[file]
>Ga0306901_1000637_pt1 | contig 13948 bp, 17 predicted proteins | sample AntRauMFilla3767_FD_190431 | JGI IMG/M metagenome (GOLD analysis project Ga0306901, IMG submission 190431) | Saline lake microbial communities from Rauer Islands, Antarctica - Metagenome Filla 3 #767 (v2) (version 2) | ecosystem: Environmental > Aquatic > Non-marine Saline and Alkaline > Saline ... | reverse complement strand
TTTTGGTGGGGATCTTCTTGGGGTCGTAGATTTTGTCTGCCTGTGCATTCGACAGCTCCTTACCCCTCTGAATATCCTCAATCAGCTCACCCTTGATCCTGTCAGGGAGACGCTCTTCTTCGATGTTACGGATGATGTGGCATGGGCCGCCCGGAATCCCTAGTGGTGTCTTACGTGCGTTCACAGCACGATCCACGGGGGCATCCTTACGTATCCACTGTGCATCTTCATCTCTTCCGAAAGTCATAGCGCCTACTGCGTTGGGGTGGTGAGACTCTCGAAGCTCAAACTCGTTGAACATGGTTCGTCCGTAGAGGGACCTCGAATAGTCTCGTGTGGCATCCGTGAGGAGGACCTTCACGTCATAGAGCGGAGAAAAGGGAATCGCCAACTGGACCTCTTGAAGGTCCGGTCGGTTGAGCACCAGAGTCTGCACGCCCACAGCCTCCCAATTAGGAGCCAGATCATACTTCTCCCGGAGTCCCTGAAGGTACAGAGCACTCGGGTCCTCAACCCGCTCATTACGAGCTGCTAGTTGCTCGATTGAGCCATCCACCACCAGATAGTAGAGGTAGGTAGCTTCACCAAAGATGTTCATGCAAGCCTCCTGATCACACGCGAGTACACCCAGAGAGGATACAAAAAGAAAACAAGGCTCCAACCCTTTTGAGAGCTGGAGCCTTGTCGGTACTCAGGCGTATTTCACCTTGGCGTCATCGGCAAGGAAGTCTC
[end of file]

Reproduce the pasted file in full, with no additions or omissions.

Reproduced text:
>Ga0306901_1000637_pt1 | contig 13948 bp, 17 predicted proteins | sample AntRauMFilla3767_FD_190431 | JGI IMG/M metagenome (GOLD analysis project Ga0306901, IMG submission 190431) | Saline lake microbial communities from Rauer Islands, Antarctica - Metagenome Filla 3 #767 (v2) (version 2) | ecosystem: Environmental > Aquatic > Non-marine Saline and Alkaline > Saline ... | reverse complement strand
TTTTGGTGGGGATCTTCTTGGGGTCGTAGATTTTGTCTGCCTGTGCATTCGACAGCTCCTTACCCCTCTGAATATCCTCAATCAGCTCACCCTTGATCCTGTCAGGGAGACGCTCTTCTTCGATGTTACGGATGATGTGGCATGGGCCGCCCGGAATCCCTAGTGGTGTCTTACGTGCGTTCACAGCACGATCCACGGGGGCATCCTTACGTATCCACTGTGCATCTTCATCTCTTCCGAAAGTCATAGCGCCTACTGCGTTGGGGTGGTGAGACTCTCGAAGCTCAAACTCGTTGAACATGGTTCGTCCGTAGAGGGACCTCGAATAGTCTCGTGTGGCATCCGTGAGGAGGACCTTCACGTCATAGAGCGGAGAAAAGGGAATCGCCAACTGGACCTCTTGAAGGTCCGGTCGGTTGAGCACCAGAGTCTGCACGCCCACAGCCTCCCAATTAGGAGCCAGATCATACTTCTCCCGGAGTCCCTGAAGGTACAGAGCACTCGGGTCCTCAACCCGCTCATTACGAGCTGCTAGTTGCTCGATTGAGCCATCCACCACCAGATAGTAGAGGTAGGTAGCTTCACCAAAGATGTTCATGCAAGCCTCCTGATCACACGCGAGTACACCCAGAGAGGATACAAAAAGAAAACAAGGCTCCAACCCTTTTGAGAGCTGGAGCCTTGTCGGTACTCAGGCGTATTTCACCTTGGCGTCATCGGCAAGGAAGTCTC